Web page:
• “We noticed that people who like art films also watch The Bachelor and we were confused until we understood they are watching it ironically” — Alex from Qloo
  • “How many clicks is too many to get a millennial to buy something? Three.” — Adam from Quantifind
  • “If you make it easier for me, I’ll go [to the movies] more often” — Matthew from Atom Tickets

2. Content Connectivity

“Content connectivity” includes consumer entertainment solutions integrating device portability, physical data connectors, broadband access, and personalization — both inside and outside the home.

Why is it relevant to established entertainment companies? We are experiencing a massive cultural shift from linear television living room viewing to on-demand, “view anywhere” consumption habits. Although consumers are still buying large, flat panel television sets, there is a steadily building preference to experience content on smaller, personal screens. And while the industry has graduated from VHS to DVDs to streaming, the transition from the living room entertainment nexus presents a fundamental challenge for entertainment companies that have been producing and packaging their content for the same playback device, for decades.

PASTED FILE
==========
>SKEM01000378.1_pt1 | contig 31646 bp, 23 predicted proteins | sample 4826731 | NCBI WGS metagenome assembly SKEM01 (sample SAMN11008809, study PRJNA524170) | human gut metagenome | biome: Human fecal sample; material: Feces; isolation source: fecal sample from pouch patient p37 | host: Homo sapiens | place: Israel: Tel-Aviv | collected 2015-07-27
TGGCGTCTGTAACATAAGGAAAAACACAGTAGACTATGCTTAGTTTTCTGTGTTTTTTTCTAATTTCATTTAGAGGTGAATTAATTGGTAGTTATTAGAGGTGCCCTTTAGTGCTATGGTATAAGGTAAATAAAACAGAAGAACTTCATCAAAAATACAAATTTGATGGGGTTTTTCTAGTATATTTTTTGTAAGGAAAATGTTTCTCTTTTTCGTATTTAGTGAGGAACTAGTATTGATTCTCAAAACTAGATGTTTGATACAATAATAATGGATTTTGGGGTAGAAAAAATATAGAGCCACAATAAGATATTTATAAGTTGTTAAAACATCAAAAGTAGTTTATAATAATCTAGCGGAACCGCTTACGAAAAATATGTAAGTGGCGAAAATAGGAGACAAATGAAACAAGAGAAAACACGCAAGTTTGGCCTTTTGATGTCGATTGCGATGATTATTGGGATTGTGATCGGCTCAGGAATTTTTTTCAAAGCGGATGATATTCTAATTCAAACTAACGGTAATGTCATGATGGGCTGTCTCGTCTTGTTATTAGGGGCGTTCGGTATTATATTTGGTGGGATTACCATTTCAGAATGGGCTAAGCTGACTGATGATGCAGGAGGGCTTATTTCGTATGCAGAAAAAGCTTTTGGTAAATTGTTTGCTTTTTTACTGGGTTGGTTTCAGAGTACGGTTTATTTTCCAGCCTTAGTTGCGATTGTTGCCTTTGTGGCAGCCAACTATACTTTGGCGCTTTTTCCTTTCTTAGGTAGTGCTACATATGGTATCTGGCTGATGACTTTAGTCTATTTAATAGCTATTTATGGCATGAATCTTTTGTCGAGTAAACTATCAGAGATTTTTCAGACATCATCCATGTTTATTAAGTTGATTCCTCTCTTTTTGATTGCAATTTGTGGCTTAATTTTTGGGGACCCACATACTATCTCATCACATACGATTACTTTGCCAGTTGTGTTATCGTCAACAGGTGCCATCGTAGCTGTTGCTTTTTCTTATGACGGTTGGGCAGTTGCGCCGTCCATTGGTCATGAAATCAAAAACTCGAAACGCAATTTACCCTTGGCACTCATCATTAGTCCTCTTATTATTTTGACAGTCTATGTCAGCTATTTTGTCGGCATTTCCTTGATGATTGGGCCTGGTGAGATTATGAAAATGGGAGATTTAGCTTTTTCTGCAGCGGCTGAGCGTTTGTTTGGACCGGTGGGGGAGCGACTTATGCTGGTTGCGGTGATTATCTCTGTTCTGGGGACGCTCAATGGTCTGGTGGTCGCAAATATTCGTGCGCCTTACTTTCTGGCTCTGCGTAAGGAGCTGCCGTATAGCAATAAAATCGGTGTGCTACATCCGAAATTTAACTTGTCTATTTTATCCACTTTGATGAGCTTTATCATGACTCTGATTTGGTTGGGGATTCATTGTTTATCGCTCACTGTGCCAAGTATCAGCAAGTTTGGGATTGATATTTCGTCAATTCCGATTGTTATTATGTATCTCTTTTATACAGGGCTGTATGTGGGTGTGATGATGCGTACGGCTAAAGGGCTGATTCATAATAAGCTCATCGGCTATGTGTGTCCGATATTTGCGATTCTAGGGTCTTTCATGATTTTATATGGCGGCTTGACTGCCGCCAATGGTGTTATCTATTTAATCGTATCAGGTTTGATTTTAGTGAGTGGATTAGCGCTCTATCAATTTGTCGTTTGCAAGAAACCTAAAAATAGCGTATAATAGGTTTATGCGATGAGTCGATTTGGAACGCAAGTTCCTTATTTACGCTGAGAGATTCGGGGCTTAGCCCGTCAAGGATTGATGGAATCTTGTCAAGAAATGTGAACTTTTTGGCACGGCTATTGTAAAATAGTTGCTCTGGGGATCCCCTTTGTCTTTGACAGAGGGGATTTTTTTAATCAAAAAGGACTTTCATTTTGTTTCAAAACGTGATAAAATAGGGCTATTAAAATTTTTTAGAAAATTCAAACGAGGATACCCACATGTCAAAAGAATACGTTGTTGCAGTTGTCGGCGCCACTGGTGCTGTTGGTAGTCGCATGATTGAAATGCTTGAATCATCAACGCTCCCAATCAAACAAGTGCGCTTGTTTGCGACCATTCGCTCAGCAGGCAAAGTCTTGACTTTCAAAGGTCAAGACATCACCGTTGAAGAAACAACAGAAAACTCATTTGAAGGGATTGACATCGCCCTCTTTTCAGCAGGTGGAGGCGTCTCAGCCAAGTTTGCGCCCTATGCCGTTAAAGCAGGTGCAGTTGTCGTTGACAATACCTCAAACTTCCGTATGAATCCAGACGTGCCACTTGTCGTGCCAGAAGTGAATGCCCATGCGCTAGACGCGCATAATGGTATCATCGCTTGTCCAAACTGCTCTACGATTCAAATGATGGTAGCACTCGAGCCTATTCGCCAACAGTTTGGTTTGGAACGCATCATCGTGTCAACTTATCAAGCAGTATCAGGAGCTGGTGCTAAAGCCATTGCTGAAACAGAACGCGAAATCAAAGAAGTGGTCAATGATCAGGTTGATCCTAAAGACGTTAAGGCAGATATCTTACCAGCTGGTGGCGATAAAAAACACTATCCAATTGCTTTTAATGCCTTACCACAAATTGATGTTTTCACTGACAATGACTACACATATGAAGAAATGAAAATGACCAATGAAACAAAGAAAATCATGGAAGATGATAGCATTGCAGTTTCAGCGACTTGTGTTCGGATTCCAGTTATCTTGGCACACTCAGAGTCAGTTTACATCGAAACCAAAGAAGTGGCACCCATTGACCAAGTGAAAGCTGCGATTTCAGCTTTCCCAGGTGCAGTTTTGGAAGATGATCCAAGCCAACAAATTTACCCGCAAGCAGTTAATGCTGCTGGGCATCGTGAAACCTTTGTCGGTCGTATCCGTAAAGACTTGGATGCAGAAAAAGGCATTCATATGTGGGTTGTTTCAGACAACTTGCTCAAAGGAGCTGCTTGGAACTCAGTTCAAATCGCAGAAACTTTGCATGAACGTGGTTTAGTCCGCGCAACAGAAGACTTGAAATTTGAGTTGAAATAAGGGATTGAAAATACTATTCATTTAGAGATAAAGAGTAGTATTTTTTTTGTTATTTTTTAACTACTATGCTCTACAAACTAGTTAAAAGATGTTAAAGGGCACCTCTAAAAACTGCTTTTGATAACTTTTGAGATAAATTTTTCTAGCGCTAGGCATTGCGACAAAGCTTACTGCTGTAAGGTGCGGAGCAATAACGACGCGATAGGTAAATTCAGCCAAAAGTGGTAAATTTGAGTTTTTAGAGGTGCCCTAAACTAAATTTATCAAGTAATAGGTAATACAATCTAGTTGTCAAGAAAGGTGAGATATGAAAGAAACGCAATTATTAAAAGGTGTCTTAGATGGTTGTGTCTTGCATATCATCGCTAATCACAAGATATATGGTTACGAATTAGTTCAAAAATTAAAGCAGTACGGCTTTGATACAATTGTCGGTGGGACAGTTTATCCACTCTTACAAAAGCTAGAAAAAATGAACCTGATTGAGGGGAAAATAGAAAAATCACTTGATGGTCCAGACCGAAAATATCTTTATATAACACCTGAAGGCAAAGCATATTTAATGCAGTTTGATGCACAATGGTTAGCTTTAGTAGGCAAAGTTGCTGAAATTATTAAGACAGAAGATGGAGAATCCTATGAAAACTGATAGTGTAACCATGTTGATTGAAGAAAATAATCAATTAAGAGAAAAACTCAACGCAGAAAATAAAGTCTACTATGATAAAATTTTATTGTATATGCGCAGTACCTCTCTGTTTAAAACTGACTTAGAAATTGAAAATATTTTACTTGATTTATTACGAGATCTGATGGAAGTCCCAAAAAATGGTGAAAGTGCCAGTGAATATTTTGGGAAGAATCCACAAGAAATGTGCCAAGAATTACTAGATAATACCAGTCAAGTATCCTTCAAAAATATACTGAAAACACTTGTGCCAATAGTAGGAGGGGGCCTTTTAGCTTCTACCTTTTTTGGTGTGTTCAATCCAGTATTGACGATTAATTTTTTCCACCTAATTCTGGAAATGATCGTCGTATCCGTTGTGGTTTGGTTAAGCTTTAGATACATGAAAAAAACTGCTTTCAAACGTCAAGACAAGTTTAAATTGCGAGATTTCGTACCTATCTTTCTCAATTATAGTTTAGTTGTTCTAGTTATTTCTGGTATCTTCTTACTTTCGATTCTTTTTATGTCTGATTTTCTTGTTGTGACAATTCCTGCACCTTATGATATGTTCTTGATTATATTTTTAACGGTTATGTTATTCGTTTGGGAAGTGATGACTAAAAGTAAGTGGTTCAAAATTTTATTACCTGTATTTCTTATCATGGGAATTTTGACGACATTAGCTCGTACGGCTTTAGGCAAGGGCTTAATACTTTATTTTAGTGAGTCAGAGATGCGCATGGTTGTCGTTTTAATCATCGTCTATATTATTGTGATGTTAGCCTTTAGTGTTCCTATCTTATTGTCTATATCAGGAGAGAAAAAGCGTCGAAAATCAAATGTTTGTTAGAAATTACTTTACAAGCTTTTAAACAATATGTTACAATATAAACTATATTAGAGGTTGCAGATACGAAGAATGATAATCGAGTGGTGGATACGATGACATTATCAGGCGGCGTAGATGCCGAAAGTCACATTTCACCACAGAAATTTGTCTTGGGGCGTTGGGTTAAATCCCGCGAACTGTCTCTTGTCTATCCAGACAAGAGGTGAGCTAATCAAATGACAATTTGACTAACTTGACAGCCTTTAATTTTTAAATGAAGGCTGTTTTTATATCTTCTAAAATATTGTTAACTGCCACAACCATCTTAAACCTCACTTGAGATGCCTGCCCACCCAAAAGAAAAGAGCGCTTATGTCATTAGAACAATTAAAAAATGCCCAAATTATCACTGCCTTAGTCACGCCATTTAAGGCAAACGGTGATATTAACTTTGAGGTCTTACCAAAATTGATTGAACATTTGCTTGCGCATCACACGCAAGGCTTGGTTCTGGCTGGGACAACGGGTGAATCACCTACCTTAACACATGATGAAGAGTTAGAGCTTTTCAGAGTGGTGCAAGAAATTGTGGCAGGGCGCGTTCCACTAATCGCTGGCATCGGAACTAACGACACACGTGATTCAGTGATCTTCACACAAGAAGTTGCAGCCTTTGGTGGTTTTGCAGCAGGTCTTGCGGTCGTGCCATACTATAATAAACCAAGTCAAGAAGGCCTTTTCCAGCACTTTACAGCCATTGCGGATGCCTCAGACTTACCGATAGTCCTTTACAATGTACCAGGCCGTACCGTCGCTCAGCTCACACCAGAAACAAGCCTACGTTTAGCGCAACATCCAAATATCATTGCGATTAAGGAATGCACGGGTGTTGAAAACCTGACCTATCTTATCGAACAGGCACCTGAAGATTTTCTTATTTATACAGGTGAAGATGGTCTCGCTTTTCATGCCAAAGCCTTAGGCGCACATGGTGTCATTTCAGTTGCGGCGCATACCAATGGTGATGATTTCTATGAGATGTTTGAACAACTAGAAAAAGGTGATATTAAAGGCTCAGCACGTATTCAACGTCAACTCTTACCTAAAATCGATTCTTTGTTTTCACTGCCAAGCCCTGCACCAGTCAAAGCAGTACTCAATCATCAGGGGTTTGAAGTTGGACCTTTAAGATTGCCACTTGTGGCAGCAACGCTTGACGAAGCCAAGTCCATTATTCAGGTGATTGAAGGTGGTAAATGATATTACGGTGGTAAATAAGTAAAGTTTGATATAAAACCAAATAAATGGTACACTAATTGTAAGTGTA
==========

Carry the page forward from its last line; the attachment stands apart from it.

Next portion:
Consumer preferences are shifting from traditional television viewing to mobile & desktop

What did we learn? Our “connected content” presenters included Darren Feher of Vizbee, Dori Gurwitz of LISNR, and Steve Venuti of Keyssa. The panelists believe very clearly that studio content must follow consumer consumption patterns, and not the other way around. Each of the speakers addressed the challenge of shifting consumer preferences in a different way, including activations inside and outside the home to make it easier for consumers to watch what they want, where they want, and when they want.

Notable quotes:

  • “The TV is just a large screen … but it’s one of many” — Steve from Keyssa
  • “Look at what your kids are doing [when they’re consuming content]” — Dori from LISNR
  • “Our goal is take the best features of mobile and put them on the living room television set” — Darren from Vizbee

3. Artificial Intelligence

Artificial intelligence includes technologies which can improve themselves without human intervention — including machine learning, conversational “bots,” and applied mathematics.